KENYA – The government has ordered exporters of fresh produce to Europe to either adhere to the laid down health standards or close shop as the country fights to save the multi-billion shilling horticulture sector from collapse.
The warning comes ahead of a visit by a delegation from the European Union next week to review progress made by the government in enforcing compliance with the set Maximum Residual Levels, proper documentation and control of pests or organic organisms.
A year has passed since the EU raised safety concerns that saw Kenya placed on the list of countries flouting the levels allowed in beans and peas exported to Europe.
Addressing a stakeholders meeting at the Kenya Plant Health Inspectorate Service (Kephis) headquarters in Nairobi Thursday, Agriculture Principal Secretary Sicily Kariuki declined an appeal by dealers to adjust regulations for exports saying they must comply.
“Prudent management of produce documentation processes and packaging should be put in place to ensure compliance,” Ms Kariuki said.
Kephis general manager in charge of phytosanitary services Abed Kagundu, said a risk profile will be conducted on exporters to isolate those whose products are frequently intercepted as a result of failure to meet the required standards to sell in the European Union market.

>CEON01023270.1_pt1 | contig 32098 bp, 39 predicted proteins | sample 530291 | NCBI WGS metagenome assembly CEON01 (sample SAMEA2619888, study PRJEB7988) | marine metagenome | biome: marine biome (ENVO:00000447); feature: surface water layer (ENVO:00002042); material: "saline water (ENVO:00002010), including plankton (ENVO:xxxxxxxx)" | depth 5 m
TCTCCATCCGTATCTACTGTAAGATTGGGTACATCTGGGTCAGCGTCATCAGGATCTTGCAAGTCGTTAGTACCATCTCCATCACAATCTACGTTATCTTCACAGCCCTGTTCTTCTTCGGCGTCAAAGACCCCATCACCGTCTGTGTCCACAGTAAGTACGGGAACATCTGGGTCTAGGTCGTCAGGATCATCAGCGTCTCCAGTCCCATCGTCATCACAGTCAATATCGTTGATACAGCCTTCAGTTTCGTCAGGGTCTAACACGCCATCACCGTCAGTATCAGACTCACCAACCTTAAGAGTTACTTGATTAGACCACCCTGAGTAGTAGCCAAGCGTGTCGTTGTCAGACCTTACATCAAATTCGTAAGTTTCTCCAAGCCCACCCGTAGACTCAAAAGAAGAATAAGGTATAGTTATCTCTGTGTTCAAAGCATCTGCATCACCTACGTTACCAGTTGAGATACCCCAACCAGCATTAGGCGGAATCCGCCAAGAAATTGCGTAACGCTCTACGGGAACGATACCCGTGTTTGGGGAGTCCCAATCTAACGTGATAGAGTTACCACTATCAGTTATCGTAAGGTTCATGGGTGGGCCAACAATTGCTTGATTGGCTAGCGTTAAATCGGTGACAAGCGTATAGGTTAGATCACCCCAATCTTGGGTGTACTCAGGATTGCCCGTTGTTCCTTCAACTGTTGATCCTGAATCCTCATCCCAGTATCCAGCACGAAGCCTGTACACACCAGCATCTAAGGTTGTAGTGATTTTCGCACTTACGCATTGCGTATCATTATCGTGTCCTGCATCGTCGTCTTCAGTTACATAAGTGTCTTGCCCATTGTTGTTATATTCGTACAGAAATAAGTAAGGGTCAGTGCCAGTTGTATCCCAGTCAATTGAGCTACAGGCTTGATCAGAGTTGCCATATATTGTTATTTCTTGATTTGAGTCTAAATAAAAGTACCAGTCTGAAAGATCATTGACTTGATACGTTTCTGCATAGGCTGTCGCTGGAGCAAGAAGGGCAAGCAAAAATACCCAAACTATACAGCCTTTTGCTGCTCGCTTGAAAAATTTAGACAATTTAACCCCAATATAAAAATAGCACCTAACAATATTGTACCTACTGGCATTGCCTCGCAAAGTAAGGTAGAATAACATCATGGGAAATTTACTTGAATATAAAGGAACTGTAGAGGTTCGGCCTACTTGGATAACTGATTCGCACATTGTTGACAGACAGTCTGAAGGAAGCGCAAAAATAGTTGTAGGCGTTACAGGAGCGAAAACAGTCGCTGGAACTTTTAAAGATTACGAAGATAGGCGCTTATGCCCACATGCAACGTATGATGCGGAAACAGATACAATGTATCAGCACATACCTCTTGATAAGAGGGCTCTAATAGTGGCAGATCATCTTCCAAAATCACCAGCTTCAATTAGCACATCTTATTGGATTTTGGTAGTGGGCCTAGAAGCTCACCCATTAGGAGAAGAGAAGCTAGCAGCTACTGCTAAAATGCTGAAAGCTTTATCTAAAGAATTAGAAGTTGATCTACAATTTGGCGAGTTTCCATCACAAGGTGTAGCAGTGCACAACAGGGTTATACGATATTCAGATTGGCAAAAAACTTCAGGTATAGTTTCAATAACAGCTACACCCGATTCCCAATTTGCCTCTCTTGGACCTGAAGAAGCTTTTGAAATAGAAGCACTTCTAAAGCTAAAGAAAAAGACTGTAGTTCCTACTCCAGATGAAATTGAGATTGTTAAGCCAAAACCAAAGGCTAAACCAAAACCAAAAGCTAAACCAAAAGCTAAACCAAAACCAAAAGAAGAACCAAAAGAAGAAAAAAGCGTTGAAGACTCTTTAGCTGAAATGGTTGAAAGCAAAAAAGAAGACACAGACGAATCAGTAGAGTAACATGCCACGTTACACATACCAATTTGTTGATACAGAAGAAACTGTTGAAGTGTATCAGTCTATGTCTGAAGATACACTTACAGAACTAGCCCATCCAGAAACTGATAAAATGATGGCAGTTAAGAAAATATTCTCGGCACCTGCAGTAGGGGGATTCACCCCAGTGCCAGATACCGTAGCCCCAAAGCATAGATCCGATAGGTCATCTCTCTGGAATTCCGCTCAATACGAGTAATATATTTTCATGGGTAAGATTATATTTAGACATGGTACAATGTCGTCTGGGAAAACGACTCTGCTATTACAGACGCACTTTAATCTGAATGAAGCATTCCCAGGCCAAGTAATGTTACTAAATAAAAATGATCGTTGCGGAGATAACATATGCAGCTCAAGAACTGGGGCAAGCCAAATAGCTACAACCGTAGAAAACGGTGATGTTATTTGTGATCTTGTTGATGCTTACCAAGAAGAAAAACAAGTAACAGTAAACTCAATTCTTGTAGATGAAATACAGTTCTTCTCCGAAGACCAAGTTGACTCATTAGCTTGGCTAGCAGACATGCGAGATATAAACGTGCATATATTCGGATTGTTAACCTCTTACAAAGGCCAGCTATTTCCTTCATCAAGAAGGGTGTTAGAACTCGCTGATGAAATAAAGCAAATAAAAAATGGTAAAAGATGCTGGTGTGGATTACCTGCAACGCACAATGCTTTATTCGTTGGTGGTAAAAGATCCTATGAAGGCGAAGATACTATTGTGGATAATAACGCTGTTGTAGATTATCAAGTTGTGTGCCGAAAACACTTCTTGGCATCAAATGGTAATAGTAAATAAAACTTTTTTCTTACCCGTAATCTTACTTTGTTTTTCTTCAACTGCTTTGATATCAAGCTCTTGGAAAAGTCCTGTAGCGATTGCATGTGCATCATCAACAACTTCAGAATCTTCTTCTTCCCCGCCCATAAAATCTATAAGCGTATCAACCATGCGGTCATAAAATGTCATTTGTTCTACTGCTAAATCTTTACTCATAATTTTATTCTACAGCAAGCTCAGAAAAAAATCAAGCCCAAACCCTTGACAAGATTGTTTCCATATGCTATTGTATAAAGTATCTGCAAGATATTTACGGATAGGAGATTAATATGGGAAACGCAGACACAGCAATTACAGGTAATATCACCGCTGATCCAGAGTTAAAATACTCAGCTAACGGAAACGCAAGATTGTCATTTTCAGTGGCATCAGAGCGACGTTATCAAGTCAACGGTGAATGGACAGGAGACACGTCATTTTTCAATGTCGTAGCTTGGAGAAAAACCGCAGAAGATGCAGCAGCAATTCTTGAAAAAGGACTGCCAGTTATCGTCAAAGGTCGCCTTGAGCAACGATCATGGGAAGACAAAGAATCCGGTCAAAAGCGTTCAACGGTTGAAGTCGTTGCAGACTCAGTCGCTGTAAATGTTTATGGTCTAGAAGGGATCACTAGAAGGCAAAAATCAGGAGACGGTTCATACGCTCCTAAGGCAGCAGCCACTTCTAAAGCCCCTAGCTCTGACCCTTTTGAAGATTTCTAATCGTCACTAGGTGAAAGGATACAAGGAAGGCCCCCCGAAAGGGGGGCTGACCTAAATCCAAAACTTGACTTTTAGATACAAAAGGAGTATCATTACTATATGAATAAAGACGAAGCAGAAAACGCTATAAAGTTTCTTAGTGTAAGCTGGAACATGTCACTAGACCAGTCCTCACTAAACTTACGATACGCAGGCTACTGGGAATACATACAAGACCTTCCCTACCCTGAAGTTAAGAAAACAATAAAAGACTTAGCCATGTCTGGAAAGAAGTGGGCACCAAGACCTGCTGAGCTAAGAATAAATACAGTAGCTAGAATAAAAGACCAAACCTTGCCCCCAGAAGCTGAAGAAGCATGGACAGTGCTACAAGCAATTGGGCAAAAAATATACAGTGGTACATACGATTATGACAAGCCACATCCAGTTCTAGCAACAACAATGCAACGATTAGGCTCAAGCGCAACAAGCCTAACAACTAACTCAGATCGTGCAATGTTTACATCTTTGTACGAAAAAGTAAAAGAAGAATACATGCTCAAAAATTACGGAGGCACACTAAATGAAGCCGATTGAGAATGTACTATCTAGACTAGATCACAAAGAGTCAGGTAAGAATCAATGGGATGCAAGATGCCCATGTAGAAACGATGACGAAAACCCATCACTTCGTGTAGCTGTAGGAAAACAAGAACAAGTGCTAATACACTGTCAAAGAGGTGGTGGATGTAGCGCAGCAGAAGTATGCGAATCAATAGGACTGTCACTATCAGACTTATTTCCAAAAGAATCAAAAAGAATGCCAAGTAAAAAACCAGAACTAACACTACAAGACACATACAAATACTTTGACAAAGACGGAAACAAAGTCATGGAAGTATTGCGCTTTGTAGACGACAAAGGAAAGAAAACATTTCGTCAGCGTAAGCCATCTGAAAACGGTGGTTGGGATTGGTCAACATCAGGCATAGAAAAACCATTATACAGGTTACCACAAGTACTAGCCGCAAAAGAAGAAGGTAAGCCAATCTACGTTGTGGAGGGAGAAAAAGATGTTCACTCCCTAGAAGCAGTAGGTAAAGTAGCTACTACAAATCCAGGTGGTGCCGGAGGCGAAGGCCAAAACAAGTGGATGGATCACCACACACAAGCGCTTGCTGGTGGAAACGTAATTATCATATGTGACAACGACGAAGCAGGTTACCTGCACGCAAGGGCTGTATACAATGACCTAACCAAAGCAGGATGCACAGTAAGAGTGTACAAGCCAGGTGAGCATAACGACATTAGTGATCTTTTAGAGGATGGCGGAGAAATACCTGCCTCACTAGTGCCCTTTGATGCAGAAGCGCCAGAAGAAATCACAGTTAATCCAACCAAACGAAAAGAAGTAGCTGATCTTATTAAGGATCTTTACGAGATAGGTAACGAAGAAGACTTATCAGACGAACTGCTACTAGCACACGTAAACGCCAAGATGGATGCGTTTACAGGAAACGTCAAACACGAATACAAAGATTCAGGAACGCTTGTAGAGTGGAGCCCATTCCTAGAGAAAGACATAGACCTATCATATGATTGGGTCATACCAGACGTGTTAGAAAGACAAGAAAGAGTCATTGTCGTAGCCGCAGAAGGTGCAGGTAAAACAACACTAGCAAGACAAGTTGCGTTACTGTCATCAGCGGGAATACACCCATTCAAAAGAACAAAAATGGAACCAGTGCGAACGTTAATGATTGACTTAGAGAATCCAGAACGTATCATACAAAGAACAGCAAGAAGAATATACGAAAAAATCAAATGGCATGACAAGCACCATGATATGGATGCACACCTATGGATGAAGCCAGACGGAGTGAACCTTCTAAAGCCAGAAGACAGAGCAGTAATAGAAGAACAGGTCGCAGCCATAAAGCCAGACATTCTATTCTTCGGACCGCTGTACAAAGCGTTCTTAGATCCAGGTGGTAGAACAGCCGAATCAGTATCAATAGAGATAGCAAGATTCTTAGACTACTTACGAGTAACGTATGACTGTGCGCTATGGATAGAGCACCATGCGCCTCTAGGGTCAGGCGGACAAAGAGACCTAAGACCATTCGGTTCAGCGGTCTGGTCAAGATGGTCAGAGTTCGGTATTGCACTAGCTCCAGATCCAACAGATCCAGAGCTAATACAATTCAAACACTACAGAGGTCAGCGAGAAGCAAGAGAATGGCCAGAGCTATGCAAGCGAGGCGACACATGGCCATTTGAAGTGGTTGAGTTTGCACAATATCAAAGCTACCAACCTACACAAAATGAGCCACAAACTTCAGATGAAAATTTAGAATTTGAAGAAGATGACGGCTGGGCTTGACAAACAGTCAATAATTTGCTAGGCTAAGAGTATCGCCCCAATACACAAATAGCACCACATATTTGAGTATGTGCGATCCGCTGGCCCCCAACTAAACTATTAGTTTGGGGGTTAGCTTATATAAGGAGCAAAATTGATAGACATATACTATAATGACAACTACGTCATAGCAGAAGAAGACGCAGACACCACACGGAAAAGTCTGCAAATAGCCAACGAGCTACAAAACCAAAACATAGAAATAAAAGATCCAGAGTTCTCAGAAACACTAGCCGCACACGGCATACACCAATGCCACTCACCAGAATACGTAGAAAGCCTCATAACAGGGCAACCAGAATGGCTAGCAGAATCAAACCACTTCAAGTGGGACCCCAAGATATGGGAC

MAKE IT EASIER
“This will make it easier to monitor exporters and isolate those companies that are major culprits. This will ensure that we use the available resources more prudently,” he said.
Stakeholders including farmers, exporters, logistics companies representatives among others, were told that the number of interventions had drastically reduced in the last two months with none reported this month.
Exporters will be required to obtain phytosanitary certificate for all their produce even for countries that did not demand them at the point of destination. Some of the exporters were using forged papers while others were inflating the number of boxes leading to interceptions.
Kenya has been given up to the end of this month to reduce the amount of pesticides traceable in horticulture products or face possible trade restrictions.
The country has been on the EU radar for the last three years resulting in 10 per cent of export volume being subjected to inspections due to breach of the minimum residual levels.